Coronavirus halts IPO of Hong Kong-based sushi restaurant chain
Price growth for seafood imported into Hong Kong is slowing even as demand for seafood continues to grow, according to one of the biggest sushi chains operating in the city-state.
Average wholesale costs of seafood rose by an average 7.8 percent per year between 2014 and 2018 and will rise an average 2.8 percent per year between 2018 and 2023, according to documents published by leading local Japanese restaurant chain operator Daikiya Group Holdings Co.
The company, which had been seeking an IPO on the Hong Kong Stock Exchange, pulled the offer on 12 February due to “prevailing market conditions” related to the coronavirus outbreak, according to the South China Morning Post.
Published in a prospectus for would-be investors, the prices calculated are the weighted average price for shrimp, salmon, and mackerel imported into Hong Kong – a free port where import duties don’t apply. Daikiya, which targets the mid-range of the market, reported profits of HKD 37.2 million (USD 4.8 million, EUR 4.4 million) on revenue of HKD 808 million (USD 104 million, EUR 95.6 million) in 2018.
The company did not go into detail as to why it believes growth in prices will drop, but greater supply of salmon into China may be a factor.
Daikiya operates 14 buffet-type sushi restaurants across Hong Kong, and wants to expand that number while also building a new central kitchen and processing center to reduce costs and labor needs across its outlets. The company operates six brands in total, including a la carte Japanese-type restaurants serving imported salmon and other seafoods to its clientele. Prices quoted to SeafoodSource average between HKD 200 (USD 25.73, EUR 23.67) for lunch and HKD 300 (USD 38.60, EUR 35.50) for dinner at the Daikiya ST restaurant, located in Shatin Plaza, near Hong Kong’s racetrack.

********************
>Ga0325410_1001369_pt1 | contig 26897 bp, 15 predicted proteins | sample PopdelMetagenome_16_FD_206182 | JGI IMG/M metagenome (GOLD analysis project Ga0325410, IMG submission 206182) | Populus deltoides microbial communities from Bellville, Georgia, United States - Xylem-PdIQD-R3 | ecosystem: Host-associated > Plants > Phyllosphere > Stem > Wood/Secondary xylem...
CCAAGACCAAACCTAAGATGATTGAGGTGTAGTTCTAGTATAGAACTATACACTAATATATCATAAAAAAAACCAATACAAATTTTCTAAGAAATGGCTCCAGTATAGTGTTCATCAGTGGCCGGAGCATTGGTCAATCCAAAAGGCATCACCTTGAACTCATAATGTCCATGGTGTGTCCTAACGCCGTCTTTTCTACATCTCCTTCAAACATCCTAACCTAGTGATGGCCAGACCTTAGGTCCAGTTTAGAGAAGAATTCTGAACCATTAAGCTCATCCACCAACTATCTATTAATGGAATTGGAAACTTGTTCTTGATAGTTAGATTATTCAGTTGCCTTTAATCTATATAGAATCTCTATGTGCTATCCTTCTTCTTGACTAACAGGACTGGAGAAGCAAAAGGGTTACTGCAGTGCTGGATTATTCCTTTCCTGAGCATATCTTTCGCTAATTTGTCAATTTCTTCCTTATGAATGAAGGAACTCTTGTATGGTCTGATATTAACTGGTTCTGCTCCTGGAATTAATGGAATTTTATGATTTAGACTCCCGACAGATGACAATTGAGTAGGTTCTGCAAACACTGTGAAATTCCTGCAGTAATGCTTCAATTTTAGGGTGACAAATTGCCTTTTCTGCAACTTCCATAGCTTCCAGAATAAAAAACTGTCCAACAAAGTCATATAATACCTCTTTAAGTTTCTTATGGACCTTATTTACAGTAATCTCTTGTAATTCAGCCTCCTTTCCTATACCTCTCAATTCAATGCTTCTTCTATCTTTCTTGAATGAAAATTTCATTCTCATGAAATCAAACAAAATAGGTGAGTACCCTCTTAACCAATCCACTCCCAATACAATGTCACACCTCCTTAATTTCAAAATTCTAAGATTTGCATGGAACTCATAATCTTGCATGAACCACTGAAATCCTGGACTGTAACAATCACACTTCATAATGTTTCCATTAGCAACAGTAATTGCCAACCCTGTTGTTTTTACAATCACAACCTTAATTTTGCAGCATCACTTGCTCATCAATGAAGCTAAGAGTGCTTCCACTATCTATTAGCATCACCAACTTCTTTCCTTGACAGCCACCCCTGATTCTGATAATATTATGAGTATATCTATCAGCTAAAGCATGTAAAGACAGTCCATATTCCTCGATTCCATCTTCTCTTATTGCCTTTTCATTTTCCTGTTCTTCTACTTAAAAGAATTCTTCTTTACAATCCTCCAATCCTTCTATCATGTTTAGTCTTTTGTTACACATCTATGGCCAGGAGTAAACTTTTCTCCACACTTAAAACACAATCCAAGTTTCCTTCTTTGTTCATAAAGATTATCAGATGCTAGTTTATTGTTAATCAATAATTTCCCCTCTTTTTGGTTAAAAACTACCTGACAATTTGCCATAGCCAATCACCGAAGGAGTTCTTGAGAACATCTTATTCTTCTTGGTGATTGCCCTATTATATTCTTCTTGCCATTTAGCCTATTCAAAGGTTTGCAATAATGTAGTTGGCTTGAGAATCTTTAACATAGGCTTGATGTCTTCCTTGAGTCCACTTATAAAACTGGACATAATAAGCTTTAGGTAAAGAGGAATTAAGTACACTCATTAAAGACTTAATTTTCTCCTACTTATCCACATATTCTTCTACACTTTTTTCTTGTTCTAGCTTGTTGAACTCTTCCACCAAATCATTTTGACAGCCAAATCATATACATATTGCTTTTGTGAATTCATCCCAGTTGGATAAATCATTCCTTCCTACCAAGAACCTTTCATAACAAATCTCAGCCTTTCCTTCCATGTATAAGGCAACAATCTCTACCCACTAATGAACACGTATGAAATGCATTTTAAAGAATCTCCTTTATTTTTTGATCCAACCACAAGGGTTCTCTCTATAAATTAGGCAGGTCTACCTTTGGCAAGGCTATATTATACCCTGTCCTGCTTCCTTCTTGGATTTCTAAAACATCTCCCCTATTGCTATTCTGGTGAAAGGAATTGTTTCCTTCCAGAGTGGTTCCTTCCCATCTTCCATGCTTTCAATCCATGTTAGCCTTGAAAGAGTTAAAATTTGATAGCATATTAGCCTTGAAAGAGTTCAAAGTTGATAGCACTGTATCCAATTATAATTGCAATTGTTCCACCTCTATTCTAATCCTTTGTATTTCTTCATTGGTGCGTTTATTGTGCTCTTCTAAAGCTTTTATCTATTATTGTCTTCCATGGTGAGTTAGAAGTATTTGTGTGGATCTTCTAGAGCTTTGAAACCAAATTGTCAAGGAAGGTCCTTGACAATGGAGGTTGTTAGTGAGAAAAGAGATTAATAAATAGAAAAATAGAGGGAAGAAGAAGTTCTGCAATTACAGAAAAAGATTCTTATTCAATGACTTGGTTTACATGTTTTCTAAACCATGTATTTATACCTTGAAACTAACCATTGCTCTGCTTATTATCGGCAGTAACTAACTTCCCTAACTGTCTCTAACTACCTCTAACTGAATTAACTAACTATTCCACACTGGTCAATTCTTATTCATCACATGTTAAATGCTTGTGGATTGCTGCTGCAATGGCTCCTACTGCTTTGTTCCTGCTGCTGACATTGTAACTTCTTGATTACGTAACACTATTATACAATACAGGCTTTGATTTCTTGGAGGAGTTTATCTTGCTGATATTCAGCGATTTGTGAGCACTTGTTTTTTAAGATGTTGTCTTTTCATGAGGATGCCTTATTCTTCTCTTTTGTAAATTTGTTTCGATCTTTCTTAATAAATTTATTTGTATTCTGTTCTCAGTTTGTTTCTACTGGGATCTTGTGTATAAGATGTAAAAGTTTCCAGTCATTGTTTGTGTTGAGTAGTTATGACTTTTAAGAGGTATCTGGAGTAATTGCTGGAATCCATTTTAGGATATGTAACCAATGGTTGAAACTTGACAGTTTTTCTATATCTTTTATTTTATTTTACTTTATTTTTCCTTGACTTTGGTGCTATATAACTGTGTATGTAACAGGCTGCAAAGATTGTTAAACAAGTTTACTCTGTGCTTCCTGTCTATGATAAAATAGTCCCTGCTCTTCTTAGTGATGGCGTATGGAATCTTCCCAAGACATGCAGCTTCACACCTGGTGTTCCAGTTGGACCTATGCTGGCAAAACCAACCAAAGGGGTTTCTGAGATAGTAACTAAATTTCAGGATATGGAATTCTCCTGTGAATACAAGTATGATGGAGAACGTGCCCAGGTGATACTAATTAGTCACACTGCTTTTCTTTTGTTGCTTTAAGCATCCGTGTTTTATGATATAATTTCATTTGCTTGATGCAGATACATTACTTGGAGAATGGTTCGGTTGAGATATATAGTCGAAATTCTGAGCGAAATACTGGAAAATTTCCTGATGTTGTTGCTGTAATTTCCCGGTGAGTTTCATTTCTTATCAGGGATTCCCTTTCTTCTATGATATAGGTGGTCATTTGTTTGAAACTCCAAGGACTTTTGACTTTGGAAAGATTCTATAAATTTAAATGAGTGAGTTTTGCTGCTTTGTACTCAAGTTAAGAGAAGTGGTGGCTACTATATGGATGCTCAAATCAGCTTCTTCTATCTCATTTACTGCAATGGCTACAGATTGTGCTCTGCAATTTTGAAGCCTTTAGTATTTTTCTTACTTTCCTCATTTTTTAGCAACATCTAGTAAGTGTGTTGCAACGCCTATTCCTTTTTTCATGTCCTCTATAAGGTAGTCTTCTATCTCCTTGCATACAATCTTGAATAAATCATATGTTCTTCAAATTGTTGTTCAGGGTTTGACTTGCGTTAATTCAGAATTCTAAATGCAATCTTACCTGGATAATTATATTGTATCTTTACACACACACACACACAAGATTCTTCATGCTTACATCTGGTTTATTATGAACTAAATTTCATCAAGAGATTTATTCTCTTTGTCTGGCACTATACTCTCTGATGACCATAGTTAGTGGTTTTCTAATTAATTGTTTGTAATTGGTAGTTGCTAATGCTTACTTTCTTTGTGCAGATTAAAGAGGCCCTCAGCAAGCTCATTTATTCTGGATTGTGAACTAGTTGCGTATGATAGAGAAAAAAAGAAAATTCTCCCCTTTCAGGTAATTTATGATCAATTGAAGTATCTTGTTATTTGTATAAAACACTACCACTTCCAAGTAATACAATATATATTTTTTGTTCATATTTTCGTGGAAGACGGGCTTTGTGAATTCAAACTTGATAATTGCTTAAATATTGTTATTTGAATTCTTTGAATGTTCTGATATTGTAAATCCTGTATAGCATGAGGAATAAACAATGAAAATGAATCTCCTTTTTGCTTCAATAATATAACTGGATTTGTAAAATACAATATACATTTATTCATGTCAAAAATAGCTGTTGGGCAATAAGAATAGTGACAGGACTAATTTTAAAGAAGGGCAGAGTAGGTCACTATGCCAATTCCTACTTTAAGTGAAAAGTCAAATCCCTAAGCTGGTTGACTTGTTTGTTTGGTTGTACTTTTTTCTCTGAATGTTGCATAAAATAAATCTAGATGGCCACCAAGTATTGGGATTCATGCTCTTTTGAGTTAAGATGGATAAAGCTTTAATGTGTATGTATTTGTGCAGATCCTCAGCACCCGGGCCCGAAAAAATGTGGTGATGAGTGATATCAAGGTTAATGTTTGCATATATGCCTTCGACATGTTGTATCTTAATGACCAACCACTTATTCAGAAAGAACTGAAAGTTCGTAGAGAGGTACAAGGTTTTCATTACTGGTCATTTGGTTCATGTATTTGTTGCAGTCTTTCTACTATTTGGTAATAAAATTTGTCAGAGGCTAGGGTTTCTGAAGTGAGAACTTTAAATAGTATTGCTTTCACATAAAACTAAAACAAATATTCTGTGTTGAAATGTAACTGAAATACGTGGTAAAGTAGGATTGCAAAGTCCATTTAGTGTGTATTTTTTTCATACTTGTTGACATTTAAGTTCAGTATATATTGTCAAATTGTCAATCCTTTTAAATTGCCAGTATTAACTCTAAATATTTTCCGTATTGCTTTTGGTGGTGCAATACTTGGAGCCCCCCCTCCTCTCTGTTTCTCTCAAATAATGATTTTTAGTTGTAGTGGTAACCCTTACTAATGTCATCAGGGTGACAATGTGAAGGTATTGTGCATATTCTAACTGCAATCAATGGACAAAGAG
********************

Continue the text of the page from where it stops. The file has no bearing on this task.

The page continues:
The company’s seafood suppliers include Yonghuo Aquatic Products Trading Co., Ocean Shore Ltd., and Sin Shun Asia Co.
Hong Kong has long been a taste-setter for mainland Chinese consumers, many of whom visit the city for both business and leisure, although Japan has in recent years started to become a top destination for Chinese visitors, in part due to improving political ties between the two countries.
Pro-democracy protests that gripped the city for much of 2019 have dented foot traffic into the company’s restaurants over the past year, Daikiya noted in its prospectus. However, it expects the financial hit to be temporary and is predicting growth of six percent per year for the broader buffet-style Japanese dining sector in Hong Kong.